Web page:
Graduation Year


Document Type




Degree Granting Department


Major Professor

Spencer E. Cahill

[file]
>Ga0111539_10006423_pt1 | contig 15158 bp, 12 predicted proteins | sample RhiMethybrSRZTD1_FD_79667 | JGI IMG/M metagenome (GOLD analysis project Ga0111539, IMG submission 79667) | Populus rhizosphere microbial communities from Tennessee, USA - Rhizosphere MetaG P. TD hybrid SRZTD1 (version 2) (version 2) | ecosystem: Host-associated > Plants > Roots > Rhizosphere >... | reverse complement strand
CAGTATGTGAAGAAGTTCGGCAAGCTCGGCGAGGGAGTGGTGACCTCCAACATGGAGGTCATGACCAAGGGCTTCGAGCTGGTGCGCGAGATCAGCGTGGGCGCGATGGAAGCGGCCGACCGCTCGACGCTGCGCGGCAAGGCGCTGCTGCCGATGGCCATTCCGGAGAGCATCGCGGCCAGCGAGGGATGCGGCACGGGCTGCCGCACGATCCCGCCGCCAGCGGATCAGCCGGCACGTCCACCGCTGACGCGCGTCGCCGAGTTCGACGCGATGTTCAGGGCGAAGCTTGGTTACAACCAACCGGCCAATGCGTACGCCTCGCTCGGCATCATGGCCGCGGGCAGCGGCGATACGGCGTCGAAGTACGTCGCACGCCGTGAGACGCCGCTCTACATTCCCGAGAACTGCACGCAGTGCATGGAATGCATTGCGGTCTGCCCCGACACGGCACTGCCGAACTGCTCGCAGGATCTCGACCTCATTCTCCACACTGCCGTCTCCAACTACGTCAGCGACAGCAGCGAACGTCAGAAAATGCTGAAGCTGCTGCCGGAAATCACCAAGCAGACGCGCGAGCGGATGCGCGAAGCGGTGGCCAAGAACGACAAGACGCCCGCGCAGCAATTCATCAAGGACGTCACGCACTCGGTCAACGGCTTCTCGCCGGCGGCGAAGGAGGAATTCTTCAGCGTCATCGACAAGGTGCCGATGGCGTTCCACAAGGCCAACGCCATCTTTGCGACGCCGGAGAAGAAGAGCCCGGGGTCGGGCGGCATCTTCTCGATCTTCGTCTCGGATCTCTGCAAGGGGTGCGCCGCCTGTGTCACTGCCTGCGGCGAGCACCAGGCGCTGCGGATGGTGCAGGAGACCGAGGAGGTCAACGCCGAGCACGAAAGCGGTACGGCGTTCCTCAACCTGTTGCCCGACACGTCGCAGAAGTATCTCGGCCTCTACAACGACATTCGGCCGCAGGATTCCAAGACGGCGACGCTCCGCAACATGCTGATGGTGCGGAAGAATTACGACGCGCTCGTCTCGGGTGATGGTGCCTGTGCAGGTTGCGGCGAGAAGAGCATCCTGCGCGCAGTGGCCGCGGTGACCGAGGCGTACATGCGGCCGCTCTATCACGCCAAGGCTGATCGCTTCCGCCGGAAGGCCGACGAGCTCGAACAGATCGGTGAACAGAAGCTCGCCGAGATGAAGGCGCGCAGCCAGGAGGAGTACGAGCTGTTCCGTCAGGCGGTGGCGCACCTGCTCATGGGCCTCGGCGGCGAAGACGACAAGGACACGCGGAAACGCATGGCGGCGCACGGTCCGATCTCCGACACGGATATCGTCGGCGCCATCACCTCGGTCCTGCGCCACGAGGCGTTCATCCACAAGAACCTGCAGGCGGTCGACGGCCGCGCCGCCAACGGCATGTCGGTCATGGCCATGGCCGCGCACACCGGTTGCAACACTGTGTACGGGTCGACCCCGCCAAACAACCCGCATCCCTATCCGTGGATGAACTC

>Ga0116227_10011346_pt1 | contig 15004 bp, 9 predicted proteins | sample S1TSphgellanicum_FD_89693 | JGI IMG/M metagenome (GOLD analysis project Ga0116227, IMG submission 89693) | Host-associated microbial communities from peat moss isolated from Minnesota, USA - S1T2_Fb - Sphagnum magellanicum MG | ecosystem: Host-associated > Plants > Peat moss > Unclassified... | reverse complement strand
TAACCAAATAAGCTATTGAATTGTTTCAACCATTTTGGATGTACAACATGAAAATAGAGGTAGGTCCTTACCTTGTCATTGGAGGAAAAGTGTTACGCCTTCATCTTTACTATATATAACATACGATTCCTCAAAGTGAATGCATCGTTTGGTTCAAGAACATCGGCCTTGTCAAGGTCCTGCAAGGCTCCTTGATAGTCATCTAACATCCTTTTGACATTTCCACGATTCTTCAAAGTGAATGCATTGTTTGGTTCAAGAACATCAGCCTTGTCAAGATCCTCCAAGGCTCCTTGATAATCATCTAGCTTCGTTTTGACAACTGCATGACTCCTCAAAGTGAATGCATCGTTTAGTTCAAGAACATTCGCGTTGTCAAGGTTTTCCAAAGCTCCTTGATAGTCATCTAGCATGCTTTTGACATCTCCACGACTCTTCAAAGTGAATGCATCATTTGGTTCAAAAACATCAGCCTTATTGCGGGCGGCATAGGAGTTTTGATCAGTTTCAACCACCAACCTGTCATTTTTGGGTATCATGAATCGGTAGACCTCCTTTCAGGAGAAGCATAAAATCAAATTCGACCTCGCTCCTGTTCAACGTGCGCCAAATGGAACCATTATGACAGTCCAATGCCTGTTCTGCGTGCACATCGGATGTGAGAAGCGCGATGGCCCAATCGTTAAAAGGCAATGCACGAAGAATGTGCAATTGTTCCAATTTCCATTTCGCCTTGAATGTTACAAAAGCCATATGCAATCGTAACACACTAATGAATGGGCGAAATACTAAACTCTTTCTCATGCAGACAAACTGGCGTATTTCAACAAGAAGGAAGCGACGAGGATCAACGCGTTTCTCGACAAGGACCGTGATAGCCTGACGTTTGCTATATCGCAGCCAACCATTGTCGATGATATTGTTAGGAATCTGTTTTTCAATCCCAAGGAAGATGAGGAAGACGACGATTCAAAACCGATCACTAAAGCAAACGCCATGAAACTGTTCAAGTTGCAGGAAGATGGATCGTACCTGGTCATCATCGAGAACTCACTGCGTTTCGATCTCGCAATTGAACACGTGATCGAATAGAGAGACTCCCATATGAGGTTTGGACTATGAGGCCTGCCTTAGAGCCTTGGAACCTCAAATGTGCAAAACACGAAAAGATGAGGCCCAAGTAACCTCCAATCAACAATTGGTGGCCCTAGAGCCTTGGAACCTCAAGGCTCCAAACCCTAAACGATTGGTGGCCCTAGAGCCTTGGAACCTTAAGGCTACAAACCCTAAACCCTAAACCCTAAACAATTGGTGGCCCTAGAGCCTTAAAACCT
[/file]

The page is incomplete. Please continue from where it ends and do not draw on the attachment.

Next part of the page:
This ethnographic inquiry focuses on the lives and work off our Mexican- American women who run a center in the Mexican migrant farmworker community in which they live. Through the center, they provide vital services to their community such medical care, immigration assistance, educational and community outreach programs. Via these women's oral histories, this ethnographic work seeks to broaden our understanding of women who are fully aware of their subordinated status in the dominant society yet are not passive victims. By listening to their own voices, we learn how they overcome personal adversity and challenge cultural ideologies. In the process, these women have created meaningful lives. In addition, their work at the center enables them to act as bridges connecting the members of their community to the larger society. The data for this ethnographic work was gathered from May 1999 to March 2000. Weekly visits were made to the center. Field notes were compiled from personal interaction, observation and conversations with the participants as well as tape-recorded informal interviews. This work yields a remarkable picture of these women' resiliency, perseverance, determination and strength.

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